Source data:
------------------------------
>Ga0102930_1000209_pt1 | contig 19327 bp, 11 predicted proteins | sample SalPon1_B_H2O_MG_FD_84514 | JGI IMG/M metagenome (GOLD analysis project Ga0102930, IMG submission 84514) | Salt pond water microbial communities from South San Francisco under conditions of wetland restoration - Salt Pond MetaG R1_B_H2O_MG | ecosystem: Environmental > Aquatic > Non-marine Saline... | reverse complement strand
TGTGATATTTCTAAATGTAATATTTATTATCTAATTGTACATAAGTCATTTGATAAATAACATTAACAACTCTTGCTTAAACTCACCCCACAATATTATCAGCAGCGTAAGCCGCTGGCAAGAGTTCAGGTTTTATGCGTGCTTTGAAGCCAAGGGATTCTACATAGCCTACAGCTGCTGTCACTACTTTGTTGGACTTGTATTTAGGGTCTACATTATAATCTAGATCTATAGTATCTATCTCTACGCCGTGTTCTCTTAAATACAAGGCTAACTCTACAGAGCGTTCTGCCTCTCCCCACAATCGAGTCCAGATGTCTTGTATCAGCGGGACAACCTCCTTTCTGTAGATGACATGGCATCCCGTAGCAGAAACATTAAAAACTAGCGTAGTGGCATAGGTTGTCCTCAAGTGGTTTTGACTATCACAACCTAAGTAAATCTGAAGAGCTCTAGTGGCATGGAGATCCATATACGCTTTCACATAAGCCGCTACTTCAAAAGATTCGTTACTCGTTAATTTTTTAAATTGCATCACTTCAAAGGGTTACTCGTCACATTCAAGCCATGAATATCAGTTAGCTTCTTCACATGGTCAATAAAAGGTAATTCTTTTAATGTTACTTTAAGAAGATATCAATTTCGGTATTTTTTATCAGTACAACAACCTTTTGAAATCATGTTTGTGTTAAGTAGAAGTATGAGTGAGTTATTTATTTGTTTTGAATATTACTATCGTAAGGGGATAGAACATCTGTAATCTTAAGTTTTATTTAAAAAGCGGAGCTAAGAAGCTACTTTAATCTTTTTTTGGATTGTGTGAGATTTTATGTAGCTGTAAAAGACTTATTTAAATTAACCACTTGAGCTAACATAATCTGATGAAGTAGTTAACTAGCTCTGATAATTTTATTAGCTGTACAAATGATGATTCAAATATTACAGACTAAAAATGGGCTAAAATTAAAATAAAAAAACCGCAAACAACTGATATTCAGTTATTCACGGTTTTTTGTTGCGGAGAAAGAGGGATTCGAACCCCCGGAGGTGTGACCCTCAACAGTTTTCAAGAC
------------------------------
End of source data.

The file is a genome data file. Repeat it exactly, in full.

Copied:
>Ga0102930_1000209_pt1 | contig 19327 bp, 11 predicted proteins | sample SalPon1_B_H2O_MG_FD_84514 | JGI IMG/M metagenome (GOLD analysis project Ga0102930, IMG submission 84514) | Salt pond water microbial communities from South San Francisco under conditions of wetland restoration - Salt Pond MetaG R1_B_H2O_MG | ecosystem: Environmental > Aquatic > Non-marine Saline... | reverse complement strand
TGTGATATTTCTAAATGTAATATTTATTATCTAATTGTACATAAGTCATTTGATAAATAACATTAACAACTCTTGCTTAAACTCACCCCACAATATTATCAGCAGCGTAAGCCGCTGGCAAGAGTTCAGGTTTTATGCGTGCTTTGAAGCCAAGGGATTCTACATAGCCTACAGCTGCTGTCACTACTTTGTTGGACTTGTATTTAGGGTCTACATTATAATCTAGATCTATAGTATCTATCTCTACGCCGTGTTCTCTTAAATACAAGGCTAACTCTACAGAGCGTTCTGCCTCTCCCCACAATCGAGTCCAGATGTCTTGTATCAGCGGGACAACCTCCTTTCTGTAGATGACATGGCATCCCGTAGCAGAAACATTAAAAACTAGCGTAGTGGCATAGGTTGTCCTCAAGTGGTTTTGACTATCACAACCTAAGTAAATCTGAAGAGCTCTAGTGGCATGGAGATCCATATACGCTTTCACATAAGCCGCTACTTCAAAAGATTCGTTACTCGTTAATTTTTTAAATTGCATCACTTCAAAGGGTTACTCGTCACATTCAAGCCATGAATATCAGTTAGCTTCTTCACATGGTCAATAAAAGGTAATTCTTTTAATGTTACTTTAAGAAGATATCAATTTCGGTATTTTTTATCAGTACAACAACCTTTTGAAATCATGTTTGTGTTAAGTAGAAGTATGAGTGAGTTATTTATTTGTTTTGAATATTACTATCGTAAGGGGATAGAACATCTGTAATCTTAAGTTTTATTTAAAAAGCGGAGCTAAGAAGCTACTTTAATCTTTTTTTGGATTGTGTGAGATTTTATGTAGCTGTAAAAGACTTATTTAAATTAACCACTTGAGCTAACATAATCTGATGAAGTAGTTAACTAGCTCTGATAATTTTATTAGCTGTACAAATGATGATTCAAATATTACAGACTAAAAATGGGCTAAAATTAAAATAAAAAAACCGCAAACAACTGATATTCAGTTATTCACGGTTTTTTGTTGCGGAGAAAGAGGGATTCGAACCCCCGGAGGTGTGACCCTCAACAGTTTTCAAGAC